It’s been a busy couple of days at the Advocate offices! With Hannah and Natasha jetting off to Germany for the Frankfurt Paperworld Fair, it’s been all hands on deck with creating mockups for our new card designs. There’s some great work being produced by our artists, so we’re excited for the new designs to get out there!
Posts Tagged ‘Ashtead’
We recently received our new sends folders here at Advocate! The re-design includes lots of pictures of our Advocate Artists, and it matches our brand new exhibition stand! We use them for sending out our Artists portfolio’s, so if you’re expecting any artist work, you’ll be seeing one of these awesome new folders in the flesh very soon!
Yesterday the village of Ashtead got together to celebrate the summer solstice with a jubilee themed fete, the street was alive with activity and so was Advocate! We had a drawing competition which went down really well and a fantastic performance from some musicians from the Surrey Philharmonic Orchestra.
We feel that overall the event was a great success, it was lovely to feel like an official part of the village!
Check out this lovely little video of the musicians playing, and watch this space to see the results of the drawing competition…
We had rather an eventful few hours the other day at Advocate Art. Around lunchtime two cars came crashing into the lamp post narrowly missing the gallery window! The police were grateful for our help as we managed to capture the whole incident on CCTV. Lesley, our office manager, extracted the entire sequence of events which she burned onto a CD for them. Ed had a lucky escape as he was walking Patch at the time. The gallery escaped unscathed but the cars and the lamp post took a good beating!
At Advocate we thought it would be really nice to make our own rather quirky christmas decorations (any excuse for us creative folk to get crafting!). So our lovely intern Steph took the reigns and designed us some gorgeous Banksy inspired silhouettes which we then sprayed onto the windows with white snow! If you look closely you can see the changes she made from the original Bansky we have in the Advocate gallery and the one on the windows. We think they look great!
It is Pat’s 30th birthday this weekend so we got him a tasty superhero birthday cake, a (very tasteful) mug and some big 30 balloons! Everyone at Advocate got their best singing voices out and enjoyed some scrummy cake. He is off to Manchester to have a fun filled birthday weekend and to visit the christmas market, HAPPY BIRTHDAY PAT!!!
Advocate’s freelance illustrator Helen Poole has recently set up a new blog and website with all her fab illustrations, below is a screen shot of her page and it looks great! She has even featured Advocate Art and added a link to our website on her page; click here to see more of Helen’s work on the Advocate website. She also sent us this lovely big up:
“I pay all the bills through the work I get from you!! So grateful for all that you do – really am!! You will feature heavily on my blog and on my website!”
Stealing artwork is becoming an increasingly big problem, especially as the internet is so widespread and readily available these days. It can be hard to keep track of where your images have been sold and who is using them. Advocate’s freelance illustrator Robert Dunn has found a really useful tool on Google that allows you to see if anyone else is using your artwork, this is especially helpful if a website or person has stolen an image/illustration of yours and is selling it without your permission. If you go to google images you will see in the search bar that there is a camera icon on the right hand side (see picture below). You simply click on this icon and a box will appear where you can upload a jpg; it will bring up every site that is using it. It also shows any web shops selling similar images which can also be helpful when looking for style techniques and inspiration.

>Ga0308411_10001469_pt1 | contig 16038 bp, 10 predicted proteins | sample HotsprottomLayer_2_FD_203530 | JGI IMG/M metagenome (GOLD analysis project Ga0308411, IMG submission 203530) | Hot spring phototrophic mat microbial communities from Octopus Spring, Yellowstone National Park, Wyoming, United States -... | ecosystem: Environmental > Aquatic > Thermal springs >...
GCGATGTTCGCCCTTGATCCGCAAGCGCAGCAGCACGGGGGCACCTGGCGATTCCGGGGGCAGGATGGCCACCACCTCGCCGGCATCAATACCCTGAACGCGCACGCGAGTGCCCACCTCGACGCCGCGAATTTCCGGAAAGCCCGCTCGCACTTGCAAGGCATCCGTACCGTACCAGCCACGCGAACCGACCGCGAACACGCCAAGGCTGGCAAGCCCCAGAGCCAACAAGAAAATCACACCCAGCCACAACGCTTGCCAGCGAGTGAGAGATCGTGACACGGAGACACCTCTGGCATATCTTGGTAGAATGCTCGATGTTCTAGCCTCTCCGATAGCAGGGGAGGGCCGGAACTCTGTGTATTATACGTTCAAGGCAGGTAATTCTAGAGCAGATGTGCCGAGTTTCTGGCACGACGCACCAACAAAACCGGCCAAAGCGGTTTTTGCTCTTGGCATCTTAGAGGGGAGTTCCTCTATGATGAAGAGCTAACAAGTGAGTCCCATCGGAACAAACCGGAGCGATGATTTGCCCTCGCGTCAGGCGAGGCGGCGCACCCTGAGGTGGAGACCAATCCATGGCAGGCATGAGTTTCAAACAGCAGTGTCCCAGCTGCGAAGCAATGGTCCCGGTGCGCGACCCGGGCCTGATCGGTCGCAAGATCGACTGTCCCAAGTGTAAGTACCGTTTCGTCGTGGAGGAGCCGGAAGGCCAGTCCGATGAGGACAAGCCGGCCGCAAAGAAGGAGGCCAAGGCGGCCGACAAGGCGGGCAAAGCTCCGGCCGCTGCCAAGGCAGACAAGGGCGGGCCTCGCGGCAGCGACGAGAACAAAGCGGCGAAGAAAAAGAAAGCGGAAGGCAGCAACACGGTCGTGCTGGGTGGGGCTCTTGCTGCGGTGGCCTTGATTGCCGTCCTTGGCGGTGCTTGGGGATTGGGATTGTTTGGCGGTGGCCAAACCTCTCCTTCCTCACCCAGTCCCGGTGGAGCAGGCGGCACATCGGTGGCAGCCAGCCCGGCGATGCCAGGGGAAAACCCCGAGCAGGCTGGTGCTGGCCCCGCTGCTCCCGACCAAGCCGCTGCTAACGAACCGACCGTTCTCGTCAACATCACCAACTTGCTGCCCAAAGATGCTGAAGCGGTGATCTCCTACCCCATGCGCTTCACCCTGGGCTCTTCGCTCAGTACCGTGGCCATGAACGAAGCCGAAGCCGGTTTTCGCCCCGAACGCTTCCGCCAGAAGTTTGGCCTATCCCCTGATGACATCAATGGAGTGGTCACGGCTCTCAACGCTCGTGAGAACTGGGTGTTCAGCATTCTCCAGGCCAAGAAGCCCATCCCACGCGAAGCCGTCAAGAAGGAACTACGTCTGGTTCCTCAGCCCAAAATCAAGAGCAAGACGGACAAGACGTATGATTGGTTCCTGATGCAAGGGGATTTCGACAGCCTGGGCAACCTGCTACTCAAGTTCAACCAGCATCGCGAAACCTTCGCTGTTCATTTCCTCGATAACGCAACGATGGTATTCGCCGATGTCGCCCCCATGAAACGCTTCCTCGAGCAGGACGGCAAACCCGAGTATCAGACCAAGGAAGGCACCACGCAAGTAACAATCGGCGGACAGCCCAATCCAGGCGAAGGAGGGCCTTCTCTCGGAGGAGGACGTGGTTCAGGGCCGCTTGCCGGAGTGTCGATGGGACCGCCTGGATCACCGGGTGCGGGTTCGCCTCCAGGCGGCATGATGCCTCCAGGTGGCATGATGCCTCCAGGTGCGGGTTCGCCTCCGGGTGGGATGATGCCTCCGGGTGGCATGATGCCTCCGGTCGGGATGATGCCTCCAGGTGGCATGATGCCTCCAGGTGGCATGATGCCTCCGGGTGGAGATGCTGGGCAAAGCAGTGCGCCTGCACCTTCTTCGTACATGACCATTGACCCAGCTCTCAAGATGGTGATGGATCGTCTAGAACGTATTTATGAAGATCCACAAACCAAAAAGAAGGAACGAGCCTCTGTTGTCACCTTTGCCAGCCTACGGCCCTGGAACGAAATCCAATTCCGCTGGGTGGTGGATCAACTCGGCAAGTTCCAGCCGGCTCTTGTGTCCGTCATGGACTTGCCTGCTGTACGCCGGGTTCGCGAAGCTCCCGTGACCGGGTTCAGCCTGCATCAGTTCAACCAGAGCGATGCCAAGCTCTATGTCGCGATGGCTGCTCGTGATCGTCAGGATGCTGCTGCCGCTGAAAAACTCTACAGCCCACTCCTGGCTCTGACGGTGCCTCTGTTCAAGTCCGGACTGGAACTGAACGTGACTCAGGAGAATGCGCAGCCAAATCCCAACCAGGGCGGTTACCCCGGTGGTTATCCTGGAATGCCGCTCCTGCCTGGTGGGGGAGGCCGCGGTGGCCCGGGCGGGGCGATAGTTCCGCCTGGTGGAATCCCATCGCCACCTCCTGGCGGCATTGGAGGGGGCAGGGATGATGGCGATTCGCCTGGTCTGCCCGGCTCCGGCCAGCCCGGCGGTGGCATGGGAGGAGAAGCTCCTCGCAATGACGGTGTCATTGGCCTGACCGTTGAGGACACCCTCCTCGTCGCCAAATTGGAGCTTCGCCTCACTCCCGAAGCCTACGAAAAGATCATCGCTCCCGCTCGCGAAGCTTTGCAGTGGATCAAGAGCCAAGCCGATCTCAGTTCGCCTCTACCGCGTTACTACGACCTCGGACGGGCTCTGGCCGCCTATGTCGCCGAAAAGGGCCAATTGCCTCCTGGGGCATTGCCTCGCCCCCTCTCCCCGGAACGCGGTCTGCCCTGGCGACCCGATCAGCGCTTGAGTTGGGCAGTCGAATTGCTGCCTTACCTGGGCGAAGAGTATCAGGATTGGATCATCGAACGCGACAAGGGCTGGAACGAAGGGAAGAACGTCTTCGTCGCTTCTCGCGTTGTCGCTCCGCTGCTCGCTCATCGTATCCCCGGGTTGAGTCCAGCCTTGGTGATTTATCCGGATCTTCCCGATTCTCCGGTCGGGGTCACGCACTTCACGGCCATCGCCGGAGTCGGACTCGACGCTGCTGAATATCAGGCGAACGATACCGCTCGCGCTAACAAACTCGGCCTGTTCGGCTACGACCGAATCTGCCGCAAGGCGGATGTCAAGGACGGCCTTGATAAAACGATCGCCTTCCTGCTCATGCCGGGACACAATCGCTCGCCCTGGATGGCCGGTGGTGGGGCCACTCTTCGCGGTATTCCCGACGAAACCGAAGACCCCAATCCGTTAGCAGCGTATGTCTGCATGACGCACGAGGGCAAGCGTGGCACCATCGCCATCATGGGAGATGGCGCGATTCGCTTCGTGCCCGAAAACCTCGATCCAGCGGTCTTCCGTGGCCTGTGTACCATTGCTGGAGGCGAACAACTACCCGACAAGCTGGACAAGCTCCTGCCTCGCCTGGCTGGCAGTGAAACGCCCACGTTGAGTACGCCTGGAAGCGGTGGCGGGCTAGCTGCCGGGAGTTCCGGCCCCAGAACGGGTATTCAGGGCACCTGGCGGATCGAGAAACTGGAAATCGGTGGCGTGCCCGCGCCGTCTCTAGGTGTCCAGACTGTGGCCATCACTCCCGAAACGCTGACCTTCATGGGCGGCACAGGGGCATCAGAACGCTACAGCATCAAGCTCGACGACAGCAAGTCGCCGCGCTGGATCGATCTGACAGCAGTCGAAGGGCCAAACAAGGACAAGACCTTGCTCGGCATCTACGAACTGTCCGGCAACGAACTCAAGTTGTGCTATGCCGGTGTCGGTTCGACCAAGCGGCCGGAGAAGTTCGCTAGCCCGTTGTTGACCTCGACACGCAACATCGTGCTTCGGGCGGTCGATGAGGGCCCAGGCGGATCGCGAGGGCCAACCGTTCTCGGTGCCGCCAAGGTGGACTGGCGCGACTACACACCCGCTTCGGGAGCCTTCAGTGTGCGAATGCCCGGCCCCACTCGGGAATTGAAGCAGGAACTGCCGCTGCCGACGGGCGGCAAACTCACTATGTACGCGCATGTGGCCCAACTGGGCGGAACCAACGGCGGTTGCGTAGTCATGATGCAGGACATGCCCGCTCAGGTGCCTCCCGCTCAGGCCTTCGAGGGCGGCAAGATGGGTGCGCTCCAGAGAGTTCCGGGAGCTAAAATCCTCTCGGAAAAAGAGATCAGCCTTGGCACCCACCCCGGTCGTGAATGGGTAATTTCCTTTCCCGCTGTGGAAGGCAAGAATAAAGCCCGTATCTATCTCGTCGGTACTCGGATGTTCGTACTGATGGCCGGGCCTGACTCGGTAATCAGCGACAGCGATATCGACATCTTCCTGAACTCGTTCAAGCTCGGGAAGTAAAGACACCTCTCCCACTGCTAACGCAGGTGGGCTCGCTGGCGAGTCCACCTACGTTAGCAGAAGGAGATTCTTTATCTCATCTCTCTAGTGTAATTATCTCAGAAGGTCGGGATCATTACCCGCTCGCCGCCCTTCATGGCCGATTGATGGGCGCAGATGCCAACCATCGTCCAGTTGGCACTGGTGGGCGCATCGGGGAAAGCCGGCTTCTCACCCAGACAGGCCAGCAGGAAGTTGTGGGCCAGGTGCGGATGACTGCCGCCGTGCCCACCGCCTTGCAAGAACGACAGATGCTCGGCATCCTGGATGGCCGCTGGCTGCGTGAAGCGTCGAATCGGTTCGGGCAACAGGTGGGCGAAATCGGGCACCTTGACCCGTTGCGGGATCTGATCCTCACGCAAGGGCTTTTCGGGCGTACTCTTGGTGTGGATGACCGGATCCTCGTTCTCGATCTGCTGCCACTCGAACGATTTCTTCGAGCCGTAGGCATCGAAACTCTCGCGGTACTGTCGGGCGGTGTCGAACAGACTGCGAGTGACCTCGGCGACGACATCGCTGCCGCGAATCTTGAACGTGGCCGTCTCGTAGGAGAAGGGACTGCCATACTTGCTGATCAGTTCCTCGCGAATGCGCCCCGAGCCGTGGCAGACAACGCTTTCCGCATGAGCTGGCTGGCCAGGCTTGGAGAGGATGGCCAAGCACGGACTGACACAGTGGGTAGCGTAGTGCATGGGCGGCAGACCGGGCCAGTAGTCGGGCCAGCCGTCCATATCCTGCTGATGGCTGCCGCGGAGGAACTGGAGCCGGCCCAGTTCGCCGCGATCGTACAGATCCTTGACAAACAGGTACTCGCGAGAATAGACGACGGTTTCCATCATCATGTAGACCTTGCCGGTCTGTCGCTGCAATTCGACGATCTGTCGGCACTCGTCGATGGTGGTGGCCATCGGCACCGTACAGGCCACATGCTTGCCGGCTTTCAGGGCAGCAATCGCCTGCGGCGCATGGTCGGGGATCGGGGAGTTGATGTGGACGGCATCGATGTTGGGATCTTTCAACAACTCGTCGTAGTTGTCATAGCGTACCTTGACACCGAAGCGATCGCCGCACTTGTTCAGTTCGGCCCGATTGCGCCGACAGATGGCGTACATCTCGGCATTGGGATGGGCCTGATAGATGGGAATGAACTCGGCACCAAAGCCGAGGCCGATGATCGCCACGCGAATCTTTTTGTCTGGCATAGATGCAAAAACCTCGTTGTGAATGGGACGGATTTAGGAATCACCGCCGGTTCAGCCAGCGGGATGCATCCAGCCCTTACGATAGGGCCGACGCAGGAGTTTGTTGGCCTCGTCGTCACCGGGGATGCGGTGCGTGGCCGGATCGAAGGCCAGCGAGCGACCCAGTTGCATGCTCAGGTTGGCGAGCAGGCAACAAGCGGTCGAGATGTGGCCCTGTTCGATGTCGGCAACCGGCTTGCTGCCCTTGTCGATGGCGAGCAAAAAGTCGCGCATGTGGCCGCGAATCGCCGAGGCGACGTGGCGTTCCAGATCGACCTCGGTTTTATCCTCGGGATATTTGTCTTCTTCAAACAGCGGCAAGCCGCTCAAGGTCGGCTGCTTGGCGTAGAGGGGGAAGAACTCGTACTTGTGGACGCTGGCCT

Advocate’s freelance illustrator Gabriele Antonini is featured on childrensillustrators.com as November’s illustrator of the month. Gabriele regularly produces fun, light-hearted and bright contemporary children’s illustrations for Advocate Art illustration agency but also has a portfolio on childrensbookillustrators.com. This website is the fastest method of viewing children’s illustrators online so being on this site as well as Advocate’s own website increases web presence and brings in more commissions! Below are some images from the November newsletter; click here to go the childrensillustrators website.
This month, we have chosen Simon Mendez as Advocate Art’s featured artist. As it is nearly christmas and everyone is getting into the festive spirit we thought his images would be a great showcase for the blog. For this series of images Simon has created his illustrations in a realistic and traditional way, portraying religious themes like Mary and Joseph, mother and child and angels; they look great on christmas cards if you are going for a traditonal style. Take a look at his illustrations below.
Edward Burns, the founder of Advocate Art illustration agency explains how we package work from artists and illustrators into a portfolio that is in sync with industry needs. Also the importance of samples, why some images are chosen for your portfolio and some aren’t and what artbuyers look for. If you are a freelance illustrator then read on to perhaps gain some useful tips for yourself.
“When work is first submitted to us we can see pretty much straight away where we can place it commercially.